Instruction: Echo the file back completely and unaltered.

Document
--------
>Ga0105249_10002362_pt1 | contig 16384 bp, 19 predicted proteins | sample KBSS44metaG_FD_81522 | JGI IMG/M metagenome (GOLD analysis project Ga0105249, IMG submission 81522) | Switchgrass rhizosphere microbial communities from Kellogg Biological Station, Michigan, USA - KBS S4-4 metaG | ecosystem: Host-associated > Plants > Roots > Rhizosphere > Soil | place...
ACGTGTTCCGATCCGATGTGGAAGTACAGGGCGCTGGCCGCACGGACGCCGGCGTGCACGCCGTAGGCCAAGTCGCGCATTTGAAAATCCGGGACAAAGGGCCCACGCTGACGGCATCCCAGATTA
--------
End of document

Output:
>Ga0105249_10002362_pt1 | contig 16384 bp, 19 predicted proteins | sample KBSS44metaG_FD_81522 | JGI IMG/M metagenome (GOLD analysis project Ga0105249, IMG submission 81522) | Switchgrass rhizosphere microbial communities from Kellogg Biological Station, Michigan, USA - KBS S4-4 metaG | ecosystem: Host-associated > Plants > Roots > Rhizosphere > Soil | place...
ACGTGTTCCGATCCGATGTGGAAGTACAGGGCGCTGGCCGCACGGACGCCGGCGTGCACGCCGTAGGCCAAGTCGCGCATTTGAAAATCCGGGACAAAGGGCCCACGCTGACGGCATCCCAGATTA